Olympics debt trap

2015-08-03 11:57
Kuben Chetty

Kuben Chetty (File)

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ANYONE who has watched any edition of the Olympic Games would be able to give one example of the spirit of this extraordinary athletics tournament.

Jesse Owens’s four gold medals at the 1936 games were extraordinary as they were won in a Hitler Germany that viewed Owens as a lesser athlete because of the colour of his skin; at the 1968 games American athletes Tommie Smith and John Carlos raised their gloved hands in the Black Power salute during the 200-metre medal ceremony and who can forget the images of British runner Derek Redmond, who tore his hamstring halfway through a 400 m semi-final race in the 1992 Barcelona Summer Olympics. Redmond refused to give up and rose to finish the race despite the pain. But the race will be remembered most for the runner’s father who helped his son complete the race. These are unforgettable moments, not only for those who are lucky enough to get a ticket to the events but to the hundreds of millions watching on television sets around the world.

But the Olympic Games, like other global events including the Fifa World Cup and the Commonwealth Games, is proving difficult to find host countries.

Before any country contemplates hosting the games, one major financial hurdle has to be cleared. This hurdle is the knowledge that despite a global audience, ticket sales and tourism revenue, the host country will make a loss in hosting these tournaments.

The tournaments are sold by the organising body on the premise that it brings attention to a country and its beauty to a worldwide audience who will return to the home countries and encourage others to visit. There are also job creation opportunities. For developing countries, like South Africa’s hosting of the 2010 Fifa World Cup, tens of thousands of South Africans were able to buy tickets at affordable prices, allowing those ticket-holders to watch the world’s best footballers on the biggest stage live.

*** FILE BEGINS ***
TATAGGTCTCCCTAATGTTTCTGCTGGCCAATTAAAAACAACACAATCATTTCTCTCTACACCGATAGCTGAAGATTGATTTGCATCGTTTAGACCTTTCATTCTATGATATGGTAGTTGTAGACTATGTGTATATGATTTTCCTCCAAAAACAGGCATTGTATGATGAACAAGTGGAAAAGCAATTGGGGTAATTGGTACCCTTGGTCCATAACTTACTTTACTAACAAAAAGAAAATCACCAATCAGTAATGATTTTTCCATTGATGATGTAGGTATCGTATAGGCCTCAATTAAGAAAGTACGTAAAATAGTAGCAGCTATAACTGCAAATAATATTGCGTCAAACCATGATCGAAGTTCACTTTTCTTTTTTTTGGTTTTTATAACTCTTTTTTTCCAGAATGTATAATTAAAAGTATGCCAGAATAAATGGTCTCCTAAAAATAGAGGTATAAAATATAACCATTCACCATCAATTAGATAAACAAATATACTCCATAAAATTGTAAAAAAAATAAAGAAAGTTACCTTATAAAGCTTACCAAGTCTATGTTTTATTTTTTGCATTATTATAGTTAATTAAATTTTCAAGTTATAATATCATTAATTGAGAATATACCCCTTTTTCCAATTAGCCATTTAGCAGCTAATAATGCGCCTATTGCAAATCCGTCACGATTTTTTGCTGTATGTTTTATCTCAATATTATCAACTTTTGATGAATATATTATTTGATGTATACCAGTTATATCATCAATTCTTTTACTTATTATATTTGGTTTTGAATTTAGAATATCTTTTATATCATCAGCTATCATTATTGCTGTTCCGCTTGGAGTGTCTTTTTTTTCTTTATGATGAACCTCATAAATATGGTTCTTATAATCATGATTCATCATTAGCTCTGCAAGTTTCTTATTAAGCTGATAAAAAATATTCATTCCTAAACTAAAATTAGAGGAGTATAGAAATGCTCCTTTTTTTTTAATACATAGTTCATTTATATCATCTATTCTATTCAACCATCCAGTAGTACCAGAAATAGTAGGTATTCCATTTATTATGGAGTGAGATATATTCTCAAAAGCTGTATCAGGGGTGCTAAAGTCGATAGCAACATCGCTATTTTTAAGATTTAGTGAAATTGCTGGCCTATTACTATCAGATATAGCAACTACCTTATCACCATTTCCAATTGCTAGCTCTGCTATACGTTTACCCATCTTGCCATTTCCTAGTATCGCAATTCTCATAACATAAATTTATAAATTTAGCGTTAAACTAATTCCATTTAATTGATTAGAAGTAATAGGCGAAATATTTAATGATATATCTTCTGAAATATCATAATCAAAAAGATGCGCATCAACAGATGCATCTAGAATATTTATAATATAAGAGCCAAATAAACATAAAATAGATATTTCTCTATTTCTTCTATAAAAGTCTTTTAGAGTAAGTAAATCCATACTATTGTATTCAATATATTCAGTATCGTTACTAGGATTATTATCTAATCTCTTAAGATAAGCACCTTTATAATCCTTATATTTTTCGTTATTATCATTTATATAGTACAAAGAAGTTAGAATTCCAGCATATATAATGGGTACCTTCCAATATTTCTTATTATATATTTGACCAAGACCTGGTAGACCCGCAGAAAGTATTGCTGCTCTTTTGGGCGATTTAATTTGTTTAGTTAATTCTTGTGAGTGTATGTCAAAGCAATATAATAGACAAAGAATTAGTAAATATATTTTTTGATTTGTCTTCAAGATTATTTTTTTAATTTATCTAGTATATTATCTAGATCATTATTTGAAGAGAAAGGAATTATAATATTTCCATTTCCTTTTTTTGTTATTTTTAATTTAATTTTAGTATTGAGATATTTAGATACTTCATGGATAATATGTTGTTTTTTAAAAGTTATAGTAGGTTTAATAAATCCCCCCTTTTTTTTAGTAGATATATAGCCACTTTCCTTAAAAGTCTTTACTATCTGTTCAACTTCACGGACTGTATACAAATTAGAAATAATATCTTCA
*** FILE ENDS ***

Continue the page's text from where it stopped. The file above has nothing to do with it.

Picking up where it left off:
Years later, some of the stadiums built at Fifa’s request are struggling to remain financially viable. Many of the jobs created were temporary and foreign visitors remain difficult to attract. Even though the dollar/pound/euro exchange rate favours these tourists South Africa is still a far-off destination and airfares are costly. But countries are becoming increasingly aware of hosting these mega tournaments.

This month Boston revealed that it had withdrawn itself from consideration to host the 2024 Olympics. The city’s mayor Marty Walsh cited cost overruns, which he said were virtually guaranteed to exceed the original expectations.

Even though there are benefits to hosting a mega tournament, the truth is that no one is in a hurry to host them.

There are some exceptions — Barcelona 1992 and London’s hosting of the Olympic Games in 2012 are examples where the hosting of the games proved successful for all involved. The Russian city of Sochi’s hosting of the Winter Olympics last year has proved to be disastrous. It cost $50 billion (R634 billion) and while a few benefited, Russia’s economy continues to pay the price for a few days of global attention. In 2004, Greece hosted the Olympic Games, spending $10 billion on the event. Today the Greece economy is on a dangerously downward spiral.

Before the 2014 world cup in Brazil, protesters made it clear that they did not believe the developing country needed to host the showpiece event. Instead they wanted their government to focus on issues like unemployment and inequality. Many countries have learnt lessons from Athens and Sochi — perhaps the most important is that once you announce your bid, bodies like Fifa and the IOC employ bullying tactics to force host countries to overextend themselves. When the Fifa and IOC bosses leave, it is the host that is saddled with debt and stadiums that may become white elephants.

For developing countries like South Africa, the struggle to deal with unemployment, inequality and poverty, should be the priority. Durban’s bid to host the 2022 Commonwealth Games looks like it will be successful — the city can stand toe to toe with any other in the world when it comes to what it has to offer. Unfortunately, in this fight there are no other contenders.

There are growing suggestions that the Olympic Games should be given a permanent home in its place of birth — Athens. The stadiums and infrastructure the city built 10 years ago are neglected and disused. Hosting the event in that country would help to boost its economy. And what of the Commonwealth Games? Why not London as a permanent host city?

If radical decisions like these are not considered then we could see the end of the Commonwealth Games very soon, followed by the Olympics.

The world needs the Olympics because it can inspire future generations of athletes. But it must be done in a way that does not cause irreparable financial damage to the host country.

If it is too expensive to host the Olympic Games in different venues, then, as many have suggested, why not hold the games in Greece permanently?

It would be a pity if the need for lucrative endorsements and pandering to the whims of politicians allows these events to come to an inglorious end

Read more on:    olympic games

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